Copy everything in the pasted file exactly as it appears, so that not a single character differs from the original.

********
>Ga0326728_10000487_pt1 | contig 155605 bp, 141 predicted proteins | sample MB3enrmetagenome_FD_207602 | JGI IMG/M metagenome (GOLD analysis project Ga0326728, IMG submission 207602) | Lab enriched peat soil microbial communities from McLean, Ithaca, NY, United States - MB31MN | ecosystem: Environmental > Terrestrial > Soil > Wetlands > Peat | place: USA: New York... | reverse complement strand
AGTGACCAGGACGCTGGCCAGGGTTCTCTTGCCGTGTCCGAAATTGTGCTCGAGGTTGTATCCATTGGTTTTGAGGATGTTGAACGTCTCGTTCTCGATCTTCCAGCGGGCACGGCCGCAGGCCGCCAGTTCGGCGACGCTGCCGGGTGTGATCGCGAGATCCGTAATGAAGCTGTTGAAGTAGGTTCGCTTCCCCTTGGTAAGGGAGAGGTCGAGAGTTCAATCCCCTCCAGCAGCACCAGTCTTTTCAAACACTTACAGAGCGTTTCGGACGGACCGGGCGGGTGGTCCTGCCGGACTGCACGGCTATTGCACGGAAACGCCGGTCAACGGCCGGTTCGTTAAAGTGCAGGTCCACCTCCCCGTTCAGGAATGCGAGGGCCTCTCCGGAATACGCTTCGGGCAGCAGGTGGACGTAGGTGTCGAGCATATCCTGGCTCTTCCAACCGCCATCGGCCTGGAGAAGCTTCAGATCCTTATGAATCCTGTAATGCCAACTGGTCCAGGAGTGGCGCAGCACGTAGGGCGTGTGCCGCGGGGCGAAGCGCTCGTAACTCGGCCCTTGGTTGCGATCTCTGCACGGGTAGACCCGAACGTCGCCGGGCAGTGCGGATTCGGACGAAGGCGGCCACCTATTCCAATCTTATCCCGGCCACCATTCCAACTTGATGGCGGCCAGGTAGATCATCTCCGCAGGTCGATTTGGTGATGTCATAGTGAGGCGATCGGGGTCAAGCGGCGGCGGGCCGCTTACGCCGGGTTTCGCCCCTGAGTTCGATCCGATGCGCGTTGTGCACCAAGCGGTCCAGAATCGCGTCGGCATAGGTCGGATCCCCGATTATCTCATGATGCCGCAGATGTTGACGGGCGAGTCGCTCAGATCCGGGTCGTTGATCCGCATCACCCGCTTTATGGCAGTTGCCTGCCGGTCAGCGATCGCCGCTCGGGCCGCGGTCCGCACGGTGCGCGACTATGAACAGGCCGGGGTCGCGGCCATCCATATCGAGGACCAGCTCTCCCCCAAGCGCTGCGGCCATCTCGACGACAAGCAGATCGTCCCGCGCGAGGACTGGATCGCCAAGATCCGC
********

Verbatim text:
>Ga0326728_10000487_pt1 | contig 155605 bp, 141 predicted proteins | sample MB3enrmetagenome_FD_207602 | JGI IMG/M metagenome (GOLD analysis project Ga0326728, IMG submission 207602) | Lab enriched peat soil microbial communities from McLean, Ithaca, NY, United States - MB31MN | ecosystem: Environmental > Terrestrial > Soil > Wetlands > Peat | place: USA: New York... | reverse complement strand
AGTGACCAGGACGCTGGCCAGGGTTCTCTTGCCGTGTCCGAAATTGTGCTCGAGGTTGTATCCATTGGTTTTGAGGATGTTGAACGTCTCGTTCTCGATCTTCCAGCGGGCACGGCCGCAGGCCGCCAGTTCGGCGACGCTGCCGGGTGTGATCGCGAGATCCGTAATGAAGCTGTTGAAGTAGGTTCGCTTCCCCTTGGTAAGGGAGAGGTCGAGAGTTCAATCCCCTCCAGCAGCACCAGTCTTTTCAAACACTTACAGAGCGTTTCGGACGGACCGGGCGGGTGGTCCTGCCGGACTGCACGGCTATTGCACGGAAACGCCGGTCAACGGCCGGTTCGTTAAAGTGCAGGTCCACCTCCCCGTTCAGGAATGCGAGGGCCTCTCCGGAATACGCTTCGGGCAGCAGGTGGACGTAGGTGTCGAGCATATCCTGGCTCTTCCAACCGCCATCGGCCTGGAGAAGCTTCAGATCCTTATGAATCCTGTAATGCCAACTGGTCCAGGAGTGGCGCAGCACGTAGGGCGTGTGCCGCGGGGCGAAGCGCTCGTAACTCGGCCCTTGGTTGCGATCTCTGCACGGGTAGACCCGAACGTCGCCGGGCAGTGCGGATTCGGACGAAGGCGGCCACCTATTCCAATCTTATCCCGGCCACCATTCCAACTTGATGGCGGCCAGGTAGATCATCTCCGCAGGTCGATTTGGTGATGTCATAGTGAGGCGATCGGGGTCAAGCGGCGGCGGGCCGCTTACGCCGGGTTTCGCCCCTGAGTTCGATCCGATGCGCGTTGTGCACCAAGCGGTCCAGAATCGCGTCGGCATAGGTCGGATCCCCGATTATCTCATGATGCCGCAGATGTTGACGGGCGAGTCGCTCAGATCCGGGTCGTTGATCCGCATCACCCGCTTTATGGCAGTTGCCTGCCGGTCAGCGATCGCCGCTCGGGCCGCGGTCCGCACGGTGCGCGACTATGAACAGGCCGGGGTCGCGGCCATCCATATCGAGGACCAGCTCTCCCCCAAGCGCTGCGGCCATCTCGACGACAAGCAGATCGTCCCGCGCGAGGACTGGATCGCCAAGATCCGC